A version of this article was first published in the fanzine, Eagle Flies Again, in Issue 7
Last updated: 11th January 2018
Added: Comments from Brendan McCarthy, new art via Chris Weston
The Dan Dare Corporation‘s 2002 Dan Dare television series (partly released on DVD in 2005) was by no means the first attempt to bring our favourite space hero to the small screen. There have been at least two previous TV projects — the first by ATV in the early 1980s and the second by Zenith approximately a decade later. This article concentrates on the ATV version. We’ll try to piece together the story of the project and why it never ultimately happened, featuring contributions from those who were involved at the time.
For the benefit of younger readers, ATV was one of the old ITV regions. In the early days of ITV, the Midlands and London were each split into two franchises — weekdays and week ends. From the mid-1950s, ATV held the Midlands licence for weekdays and the London licence for weekends. In 1967, ATV lost the London franchise but were able to broadcast in the Midlands seven days a week from the following year. The company produced such memorable programmes as Pipkins and Crossroads and evolved into Central in 1982.
The ATV Dan Dare project sprang from an earlier attempt to bring Dan Dare to the big screen by Phenomenal Film Productions in the 1970s and an advertisement promoting the project appeared in Variety in October 1975, offered on eBay in 2016.
Paul A. de Savaray, mentioned as working at Phenomenal Film Productions (alongside Malcolm Aw) in the advertisement, owned the TV and film rights to the Dan Dare character, and continued to do so into the 1980s.
Artwork for the project had been created and a Space:1999 producer was also apparently involved in the project.
Some of the art for the project was the work of Les Edwards, including a design for the Mekon.
Les has worked in many fields and areas for over 40 years but is best known for the huge number of book jackets he has produced in the fantasy, SF and horror genres. He’s created two graphic novels based on stories by Clive Barker and worked on many major advertising campaigns.
He’s also created posters for films including John Carpenter’s The Thing and Clive Barker’s Nightbreed and he has worked in film production and gaming.
His Mekon art was painted for Phenomenal Film Productions, “which actually looked as if it might go ahead,” he notes, unlike other, later attempts. But it was not to be.
“Eventually. of course, there was no film. A shame, as I would have liked to see this guy on screen. However, when one of the producers told me that they were going to use an actor in makeup to play the Mekon I knew the project was doomed.”
The Dan Dare TV Project
De Savaray didn’t give up on the space hero however, and the ATV series was the next attempt to bring Dan Dare alive beyond his comic incarnation.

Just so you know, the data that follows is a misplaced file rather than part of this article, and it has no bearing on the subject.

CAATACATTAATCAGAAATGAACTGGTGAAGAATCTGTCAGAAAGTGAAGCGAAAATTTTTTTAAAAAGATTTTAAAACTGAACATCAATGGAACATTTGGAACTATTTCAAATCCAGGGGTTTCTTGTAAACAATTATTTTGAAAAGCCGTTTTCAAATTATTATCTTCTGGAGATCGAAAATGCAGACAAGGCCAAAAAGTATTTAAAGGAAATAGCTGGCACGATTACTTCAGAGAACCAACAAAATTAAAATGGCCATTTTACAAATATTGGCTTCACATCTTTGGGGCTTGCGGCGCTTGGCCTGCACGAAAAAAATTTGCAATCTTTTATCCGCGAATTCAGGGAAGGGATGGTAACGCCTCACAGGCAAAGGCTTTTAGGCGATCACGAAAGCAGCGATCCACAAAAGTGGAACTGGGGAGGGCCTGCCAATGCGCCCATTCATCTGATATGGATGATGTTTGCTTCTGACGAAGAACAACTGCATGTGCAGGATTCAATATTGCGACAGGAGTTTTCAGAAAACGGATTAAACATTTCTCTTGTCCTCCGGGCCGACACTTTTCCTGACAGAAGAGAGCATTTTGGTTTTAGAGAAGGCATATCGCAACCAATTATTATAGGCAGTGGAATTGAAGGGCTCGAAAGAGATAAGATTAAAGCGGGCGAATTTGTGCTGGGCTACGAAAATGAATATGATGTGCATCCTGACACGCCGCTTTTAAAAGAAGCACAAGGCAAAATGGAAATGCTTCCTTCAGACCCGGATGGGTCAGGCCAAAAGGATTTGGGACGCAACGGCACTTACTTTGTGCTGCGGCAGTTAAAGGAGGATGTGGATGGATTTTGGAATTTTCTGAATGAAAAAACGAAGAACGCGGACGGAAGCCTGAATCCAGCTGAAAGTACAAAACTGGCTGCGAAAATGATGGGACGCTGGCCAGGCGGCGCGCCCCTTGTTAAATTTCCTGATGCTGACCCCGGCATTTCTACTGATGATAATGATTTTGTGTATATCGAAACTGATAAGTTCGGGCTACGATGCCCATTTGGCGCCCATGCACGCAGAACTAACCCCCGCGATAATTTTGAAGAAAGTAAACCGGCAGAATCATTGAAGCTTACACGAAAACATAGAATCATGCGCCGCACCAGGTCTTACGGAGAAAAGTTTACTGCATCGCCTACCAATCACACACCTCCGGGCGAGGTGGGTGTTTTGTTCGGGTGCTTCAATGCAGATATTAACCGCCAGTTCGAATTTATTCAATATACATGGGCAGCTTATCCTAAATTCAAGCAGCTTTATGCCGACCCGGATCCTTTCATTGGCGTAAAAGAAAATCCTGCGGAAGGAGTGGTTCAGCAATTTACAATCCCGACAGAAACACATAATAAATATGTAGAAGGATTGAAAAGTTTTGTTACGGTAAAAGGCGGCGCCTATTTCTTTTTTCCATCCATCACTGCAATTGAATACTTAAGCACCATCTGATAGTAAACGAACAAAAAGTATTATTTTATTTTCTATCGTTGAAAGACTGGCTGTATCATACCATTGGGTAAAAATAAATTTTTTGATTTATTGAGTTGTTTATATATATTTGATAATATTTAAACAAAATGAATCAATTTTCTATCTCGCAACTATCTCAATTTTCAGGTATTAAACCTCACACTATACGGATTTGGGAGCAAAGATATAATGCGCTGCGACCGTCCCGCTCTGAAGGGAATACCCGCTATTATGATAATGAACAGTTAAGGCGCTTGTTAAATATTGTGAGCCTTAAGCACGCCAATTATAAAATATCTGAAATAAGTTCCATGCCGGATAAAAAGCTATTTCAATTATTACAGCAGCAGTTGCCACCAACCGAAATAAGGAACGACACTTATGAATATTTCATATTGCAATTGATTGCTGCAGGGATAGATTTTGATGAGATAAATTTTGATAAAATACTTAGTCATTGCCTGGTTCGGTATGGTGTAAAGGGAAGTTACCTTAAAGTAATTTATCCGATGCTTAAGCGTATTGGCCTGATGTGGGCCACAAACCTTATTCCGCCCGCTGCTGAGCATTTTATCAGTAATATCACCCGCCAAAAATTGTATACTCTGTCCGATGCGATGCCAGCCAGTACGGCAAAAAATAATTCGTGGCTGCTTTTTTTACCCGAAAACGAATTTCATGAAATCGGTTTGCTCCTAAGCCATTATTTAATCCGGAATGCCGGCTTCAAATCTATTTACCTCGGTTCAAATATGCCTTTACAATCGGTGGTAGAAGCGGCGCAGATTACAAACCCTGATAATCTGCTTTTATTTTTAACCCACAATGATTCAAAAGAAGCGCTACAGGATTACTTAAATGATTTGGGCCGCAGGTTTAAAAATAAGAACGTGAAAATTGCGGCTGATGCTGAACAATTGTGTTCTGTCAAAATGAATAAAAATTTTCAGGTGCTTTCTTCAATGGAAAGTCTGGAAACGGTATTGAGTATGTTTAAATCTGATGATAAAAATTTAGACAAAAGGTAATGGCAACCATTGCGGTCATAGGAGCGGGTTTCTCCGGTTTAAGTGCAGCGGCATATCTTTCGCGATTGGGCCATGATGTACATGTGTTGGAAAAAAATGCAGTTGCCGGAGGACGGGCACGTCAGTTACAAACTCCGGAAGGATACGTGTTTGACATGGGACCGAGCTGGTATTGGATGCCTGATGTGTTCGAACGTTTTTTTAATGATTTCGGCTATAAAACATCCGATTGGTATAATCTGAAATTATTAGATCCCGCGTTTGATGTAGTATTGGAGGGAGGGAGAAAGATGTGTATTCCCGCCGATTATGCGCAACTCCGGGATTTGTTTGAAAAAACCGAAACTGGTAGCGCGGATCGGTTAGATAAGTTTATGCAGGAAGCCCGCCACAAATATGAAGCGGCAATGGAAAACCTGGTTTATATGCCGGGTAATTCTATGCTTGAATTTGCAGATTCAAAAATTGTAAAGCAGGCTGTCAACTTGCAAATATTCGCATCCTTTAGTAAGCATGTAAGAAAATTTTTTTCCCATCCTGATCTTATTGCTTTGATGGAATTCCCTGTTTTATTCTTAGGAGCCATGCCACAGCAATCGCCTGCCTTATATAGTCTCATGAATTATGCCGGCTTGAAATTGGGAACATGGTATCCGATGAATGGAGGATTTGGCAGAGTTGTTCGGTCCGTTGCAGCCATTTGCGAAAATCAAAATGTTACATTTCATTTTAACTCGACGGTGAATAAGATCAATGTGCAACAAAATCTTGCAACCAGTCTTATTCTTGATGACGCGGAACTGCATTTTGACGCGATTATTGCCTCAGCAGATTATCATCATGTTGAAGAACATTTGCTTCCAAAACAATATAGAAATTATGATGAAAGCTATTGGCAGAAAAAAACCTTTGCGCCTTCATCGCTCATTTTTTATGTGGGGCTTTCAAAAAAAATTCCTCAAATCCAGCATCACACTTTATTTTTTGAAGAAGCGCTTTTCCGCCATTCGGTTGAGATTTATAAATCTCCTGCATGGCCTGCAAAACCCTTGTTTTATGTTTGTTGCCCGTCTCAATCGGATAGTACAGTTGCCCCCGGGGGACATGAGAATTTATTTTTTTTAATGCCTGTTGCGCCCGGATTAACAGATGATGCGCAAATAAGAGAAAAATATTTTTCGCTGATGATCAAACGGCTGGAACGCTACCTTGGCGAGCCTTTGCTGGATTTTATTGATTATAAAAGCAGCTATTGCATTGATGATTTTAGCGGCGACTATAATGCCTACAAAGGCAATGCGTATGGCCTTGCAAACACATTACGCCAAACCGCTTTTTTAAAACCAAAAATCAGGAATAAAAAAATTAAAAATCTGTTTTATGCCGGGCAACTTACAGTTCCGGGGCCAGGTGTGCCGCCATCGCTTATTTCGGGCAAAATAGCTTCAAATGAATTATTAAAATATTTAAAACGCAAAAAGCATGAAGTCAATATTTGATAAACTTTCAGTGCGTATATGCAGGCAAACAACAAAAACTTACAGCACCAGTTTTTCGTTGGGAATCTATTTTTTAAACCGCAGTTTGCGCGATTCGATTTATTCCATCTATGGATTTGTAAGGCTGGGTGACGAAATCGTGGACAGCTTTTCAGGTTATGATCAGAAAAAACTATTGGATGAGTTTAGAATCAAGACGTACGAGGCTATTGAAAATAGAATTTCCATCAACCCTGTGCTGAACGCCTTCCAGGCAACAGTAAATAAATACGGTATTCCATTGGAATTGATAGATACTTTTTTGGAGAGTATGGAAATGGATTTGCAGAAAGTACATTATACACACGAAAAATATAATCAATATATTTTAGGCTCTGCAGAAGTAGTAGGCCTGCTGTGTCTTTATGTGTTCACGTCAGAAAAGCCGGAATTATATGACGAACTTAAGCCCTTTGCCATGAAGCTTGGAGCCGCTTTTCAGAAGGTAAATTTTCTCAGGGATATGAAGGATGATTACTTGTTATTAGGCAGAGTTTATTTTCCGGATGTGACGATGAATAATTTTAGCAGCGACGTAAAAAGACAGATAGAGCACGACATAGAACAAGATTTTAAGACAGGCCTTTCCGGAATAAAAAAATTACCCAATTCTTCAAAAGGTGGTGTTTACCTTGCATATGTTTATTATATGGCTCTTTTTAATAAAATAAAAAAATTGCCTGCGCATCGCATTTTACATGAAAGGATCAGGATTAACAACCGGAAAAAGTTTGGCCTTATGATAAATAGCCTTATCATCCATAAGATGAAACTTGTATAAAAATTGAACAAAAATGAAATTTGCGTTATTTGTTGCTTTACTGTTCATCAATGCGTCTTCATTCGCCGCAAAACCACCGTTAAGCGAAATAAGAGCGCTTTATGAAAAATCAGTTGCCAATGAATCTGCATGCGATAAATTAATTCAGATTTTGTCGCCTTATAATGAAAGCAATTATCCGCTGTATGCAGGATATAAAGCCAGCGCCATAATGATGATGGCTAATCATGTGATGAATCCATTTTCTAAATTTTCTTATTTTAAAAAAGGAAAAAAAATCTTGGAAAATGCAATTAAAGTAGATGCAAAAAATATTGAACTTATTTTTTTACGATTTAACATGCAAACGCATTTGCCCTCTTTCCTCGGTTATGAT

On the face of things, the early 1980s was a good time to launch a new science-fiction series. Star Wars was still fresh in people’s memories and Doctor Who was riding a crest of popularity with Tom Baker in the title role. It seems entirely reasonable that ITV would want their own space hero and resurrecting such a classic, quintessentially British character would perhaps have made more sense than risking the introduction of a new, untried and untested creation.
Dan Dare historian Alan Vince was approached to act as an adviser on the TV project.
“The first contact I had was around the time of the planning for the Eagle convention in 1980,” recalls Alan, “and the Dragon’s Dream books on Dan Dare etc. This had been ‘in the air’ since Frank’s [Hampson, creator of Dan Dare] awards in 1975-6. This first attempt involved Paul de Savary of Phenomenal Films, but I only dealt with one of his assistants.
“A lot of money seemed to have been spent, involving a lot of artists, but nothing ever appeared. At our 1980 convention I was promised we would all be back in 1981 to celebrate the TV series!”
According to the official press release, Dan Dare the series would have been produced by American Leon Clifton (who had produced Evel Knievel’s show at Wembley when the famous motorcyclist had attempted to jump 13 buses) and would have been written by Phil Redmond, now famous for creating Grange Hill and Brookside. The director would have been Peter Harris who had worked on The Muppet Show and had conceived the popular Saturday morning show, Tiswas.
James Fox was to have played Dan Dare, (the epitome of the rugged, resourceful, stylish Englishman who knows what is right and what is wrong). Fox had been an international star in the 1960s before leaving the profession to become a religious worker. Dan Dare was to have seen his return to acting.
The Dan Dare TV stories were to have been set in the year 2000 and other familiar characters would have been present including Digby, Stripey, Peabody, Sondar and the Mekon. The press release promised that “1981 will be a landmark for British television” and that the series would combine “the best of the new technology in video effects and computer graphics with the flair of comic book story-telling techniques. We will create a new look for television: live actors fully integrated into weird and exotic graphic landscapes, unusual camera angles, vivid colours, split screen effects, armies of Treens will march on the Therons, and the space ways will be full of strange alien machines. We will deal visually with the television screen in the same way as we would a comic panel — the show will be as stylised as a comic book is. A new television form will be born. A new form that has no limits except in the imagination of the creators.”
It was all pretty ambitious stuff for 1981 and one has to wonder whether they could really have delivered everything that they promised. It is likely that the production team would have had to rely heavily on a technique known as Colour Separation Overlay (CSO) which allows characters and other objects to be placed in a setting or background of the director’s choice — it would all have been pretty tame stuff compared to the computer technology available to the makers of such films as Spider-Man and Star Wars today — now they really could create Treen armies!
Each half hour episode was to have included as many as 40 different settings. Music would also have played an important role.